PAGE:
In November, Hu, Yang and Sarkar published the first paper about their wind-turbine studies – “Visualization of the tip vortices in a wind turbine wake” on the Journal of Visualization’s website. The three researchers also presented findings of their turbine wake studies at the June 2011 Applied Aerodynamics Conference of the American Institute of Aeronautics and Astronautics.

The project’s next steps include building a nine-turbine array in Iowa State’s big wind tunnel to study power production and wind flows through a mini wind farm.

Hu is confident that data from the experiments can be valuable as more and more wind farms are built across Iowa and the country.

“These studies are telling us things we didn’t know before,” Hu said. “And this will help optimize the design of wind turbine layouts with consideration of the terrain.”

Mike Krapfl | Newswise Science News
Further information:

All articles from Power and Electrical Engineering >>>

The most recent press releases about innovation >>>

Die letzten 5 Focus-News des innovations-reports im Überblick:

Im Focus: Tiny implants for cells are functional in vivo

For the first time, an interdisciplinary team from the University of Basel has succeeded in integrating artificial organelles into the cells of live zebrafish embryos. This innovative approach using artificial organelles as cellular implants offers new potential in treating a range of diseases, as the authors report in an article published in Nature Communications.

In the cells of higher organisms, organelles such as the nucleus or mitochondria perform a range of complex functions necessary for life. In the networks of...

Im Focus: Locomotion control with photopigments

Researchers from Göttingen University discover additional function of opsins

Animal photoreceptors capture light with photopigments. Researchers from the University of Göttingen have now discovered that these photopigments fulfill an...

Im Focus: Surveying the Arctic: Tracking down carbon particles

Researchers embark on aerial campaign over Northeast Greenland

On 15 March, the AWI research aeroplane Polar 5 will depart for Greenland. Concentrating on the furthest northeast region of the island, an international team...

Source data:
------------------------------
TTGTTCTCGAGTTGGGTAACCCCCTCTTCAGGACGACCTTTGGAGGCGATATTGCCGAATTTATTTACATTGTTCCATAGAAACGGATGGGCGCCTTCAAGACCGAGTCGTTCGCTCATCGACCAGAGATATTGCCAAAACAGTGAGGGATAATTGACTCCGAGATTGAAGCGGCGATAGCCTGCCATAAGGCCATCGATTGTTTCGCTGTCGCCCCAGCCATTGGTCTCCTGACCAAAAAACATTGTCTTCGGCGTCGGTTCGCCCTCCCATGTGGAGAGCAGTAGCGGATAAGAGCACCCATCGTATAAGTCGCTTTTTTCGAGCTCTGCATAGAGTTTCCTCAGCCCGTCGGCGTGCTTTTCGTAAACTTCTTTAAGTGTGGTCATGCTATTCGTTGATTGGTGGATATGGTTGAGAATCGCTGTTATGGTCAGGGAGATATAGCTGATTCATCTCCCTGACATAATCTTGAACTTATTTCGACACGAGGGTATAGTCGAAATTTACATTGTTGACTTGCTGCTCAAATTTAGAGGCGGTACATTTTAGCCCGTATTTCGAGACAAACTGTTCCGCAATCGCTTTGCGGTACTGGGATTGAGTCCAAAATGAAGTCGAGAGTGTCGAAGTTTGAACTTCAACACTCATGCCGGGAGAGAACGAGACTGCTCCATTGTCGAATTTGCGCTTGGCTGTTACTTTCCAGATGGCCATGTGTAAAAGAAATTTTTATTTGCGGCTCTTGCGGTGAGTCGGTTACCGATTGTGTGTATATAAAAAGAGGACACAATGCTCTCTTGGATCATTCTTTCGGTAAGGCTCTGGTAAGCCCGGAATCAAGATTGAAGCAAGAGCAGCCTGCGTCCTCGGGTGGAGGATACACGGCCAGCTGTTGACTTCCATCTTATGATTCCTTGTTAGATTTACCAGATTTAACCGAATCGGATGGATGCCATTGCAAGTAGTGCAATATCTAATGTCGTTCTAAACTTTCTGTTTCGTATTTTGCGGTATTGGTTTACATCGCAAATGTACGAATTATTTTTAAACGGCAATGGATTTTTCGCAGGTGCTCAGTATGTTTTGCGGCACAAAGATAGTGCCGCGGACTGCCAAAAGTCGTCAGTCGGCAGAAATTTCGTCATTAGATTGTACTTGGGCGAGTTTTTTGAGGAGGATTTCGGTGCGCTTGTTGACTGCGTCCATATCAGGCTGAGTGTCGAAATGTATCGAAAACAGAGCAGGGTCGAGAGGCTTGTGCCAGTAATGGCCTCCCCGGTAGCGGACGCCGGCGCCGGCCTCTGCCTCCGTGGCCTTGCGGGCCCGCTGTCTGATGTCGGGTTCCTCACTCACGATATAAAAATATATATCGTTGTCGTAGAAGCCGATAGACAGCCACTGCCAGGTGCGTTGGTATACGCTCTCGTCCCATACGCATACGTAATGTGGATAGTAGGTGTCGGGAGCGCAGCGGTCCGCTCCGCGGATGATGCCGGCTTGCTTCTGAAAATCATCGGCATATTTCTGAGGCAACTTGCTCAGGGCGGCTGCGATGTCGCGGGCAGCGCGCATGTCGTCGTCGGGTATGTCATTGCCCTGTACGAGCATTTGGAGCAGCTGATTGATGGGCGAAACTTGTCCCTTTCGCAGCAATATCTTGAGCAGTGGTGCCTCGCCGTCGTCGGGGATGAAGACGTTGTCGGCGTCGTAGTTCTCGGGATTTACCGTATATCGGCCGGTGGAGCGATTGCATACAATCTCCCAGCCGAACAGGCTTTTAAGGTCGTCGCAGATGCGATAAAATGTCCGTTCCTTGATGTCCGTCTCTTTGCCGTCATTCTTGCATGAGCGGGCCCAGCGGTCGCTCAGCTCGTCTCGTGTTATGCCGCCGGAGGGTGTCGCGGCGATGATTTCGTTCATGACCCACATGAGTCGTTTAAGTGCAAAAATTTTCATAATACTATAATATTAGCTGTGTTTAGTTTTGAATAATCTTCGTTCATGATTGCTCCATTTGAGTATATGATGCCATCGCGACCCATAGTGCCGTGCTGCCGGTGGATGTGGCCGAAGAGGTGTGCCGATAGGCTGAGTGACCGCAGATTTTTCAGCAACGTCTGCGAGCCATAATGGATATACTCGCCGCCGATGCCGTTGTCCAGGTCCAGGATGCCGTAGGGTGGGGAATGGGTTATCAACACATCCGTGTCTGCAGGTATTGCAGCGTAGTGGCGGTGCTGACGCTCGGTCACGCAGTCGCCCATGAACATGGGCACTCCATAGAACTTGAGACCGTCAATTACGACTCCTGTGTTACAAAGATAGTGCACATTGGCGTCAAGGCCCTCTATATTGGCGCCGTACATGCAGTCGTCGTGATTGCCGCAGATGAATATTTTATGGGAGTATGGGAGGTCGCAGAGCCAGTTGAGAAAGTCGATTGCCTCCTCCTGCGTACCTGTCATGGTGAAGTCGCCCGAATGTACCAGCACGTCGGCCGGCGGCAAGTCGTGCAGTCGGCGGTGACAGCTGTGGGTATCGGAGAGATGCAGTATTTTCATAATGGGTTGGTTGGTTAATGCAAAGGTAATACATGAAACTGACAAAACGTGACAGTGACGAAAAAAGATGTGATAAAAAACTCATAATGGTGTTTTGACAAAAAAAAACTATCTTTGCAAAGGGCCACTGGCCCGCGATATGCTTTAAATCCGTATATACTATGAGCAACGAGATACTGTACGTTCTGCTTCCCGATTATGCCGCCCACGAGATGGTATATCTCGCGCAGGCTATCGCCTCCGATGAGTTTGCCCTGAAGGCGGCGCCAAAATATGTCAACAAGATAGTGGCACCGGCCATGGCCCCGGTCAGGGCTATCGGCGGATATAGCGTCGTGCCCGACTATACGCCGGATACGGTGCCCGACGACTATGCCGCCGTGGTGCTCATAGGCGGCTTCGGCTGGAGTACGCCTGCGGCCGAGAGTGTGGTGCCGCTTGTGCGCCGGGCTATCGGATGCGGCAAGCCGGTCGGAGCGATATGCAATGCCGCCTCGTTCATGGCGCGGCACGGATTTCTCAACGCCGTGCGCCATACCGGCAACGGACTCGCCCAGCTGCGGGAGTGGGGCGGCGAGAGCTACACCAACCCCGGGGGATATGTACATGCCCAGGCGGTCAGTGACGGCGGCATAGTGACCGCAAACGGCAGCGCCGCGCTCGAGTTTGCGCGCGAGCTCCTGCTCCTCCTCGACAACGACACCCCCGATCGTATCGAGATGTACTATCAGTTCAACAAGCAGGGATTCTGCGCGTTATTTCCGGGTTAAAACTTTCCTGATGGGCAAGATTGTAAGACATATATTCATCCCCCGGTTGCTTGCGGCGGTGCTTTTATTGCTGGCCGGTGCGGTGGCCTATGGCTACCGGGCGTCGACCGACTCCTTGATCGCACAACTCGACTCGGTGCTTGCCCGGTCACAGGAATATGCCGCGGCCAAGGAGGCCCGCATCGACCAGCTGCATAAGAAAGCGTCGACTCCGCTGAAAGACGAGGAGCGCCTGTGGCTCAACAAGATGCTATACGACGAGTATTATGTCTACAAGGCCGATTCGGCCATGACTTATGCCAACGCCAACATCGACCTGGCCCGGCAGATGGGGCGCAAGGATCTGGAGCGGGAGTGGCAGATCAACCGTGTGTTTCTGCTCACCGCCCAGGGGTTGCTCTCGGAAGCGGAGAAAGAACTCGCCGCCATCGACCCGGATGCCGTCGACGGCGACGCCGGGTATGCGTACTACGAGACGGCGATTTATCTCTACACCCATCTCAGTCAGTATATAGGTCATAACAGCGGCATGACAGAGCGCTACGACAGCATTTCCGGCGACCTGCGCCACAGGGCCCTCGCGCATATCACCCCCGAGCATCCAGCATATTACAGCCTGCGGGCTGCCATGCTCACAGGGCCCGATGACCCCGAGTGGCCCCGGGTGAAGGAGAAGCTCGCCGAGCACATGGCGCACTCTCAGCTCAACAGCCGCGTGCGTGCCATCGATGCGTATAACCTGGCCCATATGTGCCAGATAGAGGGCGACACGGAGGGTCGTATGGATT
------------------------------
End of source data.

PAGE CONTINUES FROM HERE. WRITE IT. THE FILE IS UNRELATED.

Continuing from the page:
Im Focus: Unique Insights into the Antarctic Ice Shelf System

Data collected on ocean-ice interactions in the little-researched regions of the far south

The world’s second-largest ice shelf was the destination for a Polarstern expedition that ended in Punta Arenas, Chile on 14th March 2018. Oceanographers from...

Im Focus: ILA 2018: Laser alternative to hexavalent chromium coating

At the 2018 ILA Berlin Air Show from April 25–29, the Fraunhofer Institute for Laser Technology ILT is showcasing extreme high-speed Laser Material Deposition (EHLA): A video documents how for metal components that are highly loaded, EHLA has already proved itself as an alternative to hard chrome plating, which is now allowed only under special conditions.

When the EU restricted the use of hexavalent chromium compounds to special applications requiring authorization, the move prompted a rethink in the surface...

All Focus news of the innovation-report >>>



Industry & Economy
Event News

Virtual reality conference comes to Reutlingen

19.03.2018 | Event News

Ultrafast Wireless and Chip Design at the DATE Conference in Dresden

16.03.2018 | Event News

International Tinnitus Conference of the Tinnitus Research Initiative in Regensburg

13.03.2018 | Event News

Latest News

A new kind of quantum bits in two dimensions

19.03.2018 | Physics and Astronomy

Scientists have a new way to gauge the growth of nanowires

19.03.2018 | Materials Sciences

Virtual reality conference comes to Reutlingen

19.03.2018 | Event News

Science & Research
Overview of more VideoLinks >>>